Reaction to the latest summer lamb ad, a staple on Australia’s advertising calendar, tells us one thing: we’re tired of being put in boxes.
The ad, titled Lamb Side Story released yesterday by Meat and Livestock Australia (MLA), shows two warring tribes on a suburban street: the right and the left. In West Side Story musical form, the right and the left, dressed in blue on one side and red on the other, take turns singing and dancing, taunting the other tribe.
The right, which are also uniformly white, sing: “If you are right you are right. About every single issue. The left can go and cry. Throw them a tissue.”
The left, in a diverse ethnic group, sing: “If you’re a left, you stick up for the little guy. I mean, person. We’re all equal. No one left behind.”
Opinions are divided on the ad. But one thing seems clear: we’re tired of being pigeon-holed because of one belief. Just because I think abortion is wrong doesn’t mean I can’t also think that Manus Island needs to be shut down, and fast. Just because someone believes marriage should have remained between a man and a woman, doesn’t mean they don’t also think that climate change is real and needs real solutions.
When we start thinking that every person is actually just a Wiggles character who wears the same coloured t-shirt every day, we’ve lost. Some of us don’t like wearing shirts that don’t fit properly. If we continue to portray Australian society as polarised, we will continue to be like that. The centre, in this ad either depicted as fence-sitters or ignorant barbecuers, will slowly disappear because they’re forced to choose a side.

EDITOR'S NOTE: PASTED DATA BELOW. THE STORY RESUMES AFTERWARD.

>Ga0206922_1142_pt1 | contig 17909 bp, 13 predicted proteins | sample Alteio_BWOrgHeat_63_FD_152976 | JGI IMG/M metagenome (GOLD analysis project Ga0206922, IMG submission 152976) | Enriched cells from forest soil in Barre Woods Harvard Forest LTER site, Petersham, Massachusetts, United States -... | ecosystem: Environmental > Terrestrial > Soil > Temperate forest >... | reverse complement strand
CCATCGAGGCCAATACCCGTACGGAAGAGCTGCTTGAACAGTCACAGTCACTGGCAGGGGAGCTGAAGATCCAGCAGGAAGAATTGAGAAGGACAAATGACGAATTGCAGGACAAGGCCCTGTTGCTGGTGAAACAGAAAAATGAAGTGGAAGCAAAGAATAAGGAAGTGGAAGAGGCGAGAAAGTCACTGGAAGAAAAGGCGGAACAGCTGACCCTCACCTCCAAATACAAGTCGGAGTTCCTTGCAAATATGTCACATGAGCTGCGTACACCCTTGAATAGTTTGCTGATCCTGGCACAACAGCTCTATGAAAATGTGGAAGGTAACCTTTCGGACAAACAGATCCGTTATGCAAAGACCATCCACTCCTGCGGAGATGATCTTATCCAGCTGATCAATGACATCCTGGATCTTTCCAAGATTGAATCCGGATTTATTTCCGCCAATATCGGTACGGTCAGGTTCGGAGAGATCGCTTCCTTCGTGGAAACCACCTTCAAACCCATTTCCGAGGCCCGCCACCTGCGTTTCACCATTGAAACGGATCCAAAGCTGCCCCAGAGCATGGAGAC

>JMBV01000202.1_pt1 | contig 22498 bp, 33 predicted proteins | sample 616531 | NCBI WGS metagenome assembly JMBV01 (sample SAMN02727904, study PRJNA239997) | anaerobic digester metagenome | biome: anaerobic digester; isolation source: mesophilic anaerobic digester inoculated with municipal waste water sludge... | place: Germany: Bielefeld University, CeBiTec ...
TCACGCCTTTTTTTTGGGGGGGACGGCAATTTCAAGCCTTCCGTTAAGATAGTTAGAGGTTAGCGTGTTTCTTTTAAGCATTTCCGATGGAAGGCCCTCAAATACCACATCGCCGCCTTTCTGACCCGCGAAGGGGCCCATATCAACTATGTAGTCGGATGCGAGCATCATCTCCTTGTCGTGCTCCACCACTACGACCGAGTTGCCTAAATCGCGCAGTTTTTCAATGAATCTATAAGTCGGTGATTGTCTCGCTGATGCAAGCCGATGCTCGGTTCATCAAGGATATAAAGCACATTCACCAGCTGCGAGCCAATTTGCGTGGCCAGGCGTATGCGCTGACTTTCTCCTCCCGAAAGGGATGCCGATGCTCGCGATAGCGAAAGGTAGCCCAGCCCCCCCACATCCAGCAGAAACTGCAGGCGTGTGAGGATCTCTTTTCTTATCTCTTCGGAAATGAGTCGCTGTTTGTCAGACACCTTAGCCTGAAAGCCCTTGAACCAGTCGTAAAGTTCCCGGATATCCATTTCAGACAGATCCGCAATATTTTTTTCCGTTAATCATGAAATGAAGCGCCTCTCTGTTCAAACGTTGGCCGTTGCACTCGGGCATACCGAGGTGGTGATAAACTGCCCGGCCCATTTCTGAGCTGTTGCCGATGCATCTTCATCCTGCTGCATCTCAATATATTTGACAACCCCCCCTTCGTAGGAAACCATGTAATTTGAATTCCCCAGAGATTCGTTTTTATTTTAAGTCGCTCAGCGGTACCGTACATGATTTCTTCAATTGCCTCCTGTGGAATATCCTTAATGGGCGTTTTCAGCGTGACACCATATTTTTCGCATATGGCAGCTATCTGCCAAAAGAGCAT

The Lamb ad is trying to comment on the politics of the year. To some extent, they’ve got it right. It did feel as though there was no room for centre-politics. It did feel as though if you didn’t choose a side and put on the blue or red t-shirt you would be categorised as a “fence sitter”, someone who hasn’t thought deeply about the issues or is too afraid to have an opinion, rather than someone who has plenty of opinions that don’t actually fit into a blue or red box.
Michael Frost, vice principal of the Baptist’s Morling College wrote last year about the two Christianities he could see emerging, not just in America, but also in Australia. “The bifurcation of contemporary Christianity into two distinct branches is leaving the church all the poorer, with each side needing to be enriched by the biblical vision of the other.” Of course, the same can be said of Australian politics. If only the church could lead the way, offering more opportunities for the right and left to learn from each other.
I love lamb. Lamb is yum. But the Lamb ad itself is not offensive so much as it is disappointing.
In West Side Story, which presents the inspiration for the ad, portrays opposing gangs, the Jets and the Sharks, fighting it out over a patch of New York City. It portrays a war-to-the-death mentality and a Romeo and Juliet romance that does little to bring warring tribes together.
Here’s what the Jets sing in their gang:
“When you’re a Jet,
You’re a Jet all the way
From your first cigarette
To your last dyin’ day …
“We’re drawin’ the line,
So keep your noses hidden!
We’re hangin’ a sign,
Says “Visitors forbidden”
And we ain’t kiddin’!”
It would be easy, in this snippet of the original musical, to see the Jets as the right (blue) and the Sharks as the left (red). And yet, both sides are suggesting that visitors are forbidden. You’re with us or against us. There’s no room for waver. No room to change your mind. No room to speak up from the inside and say, ‘Actually, maybe the other side has it right on this issue’.
It’s a bleak backdrop. It’s not a vision for Australia that I want to see. Especially not to dress up my beloved lamb.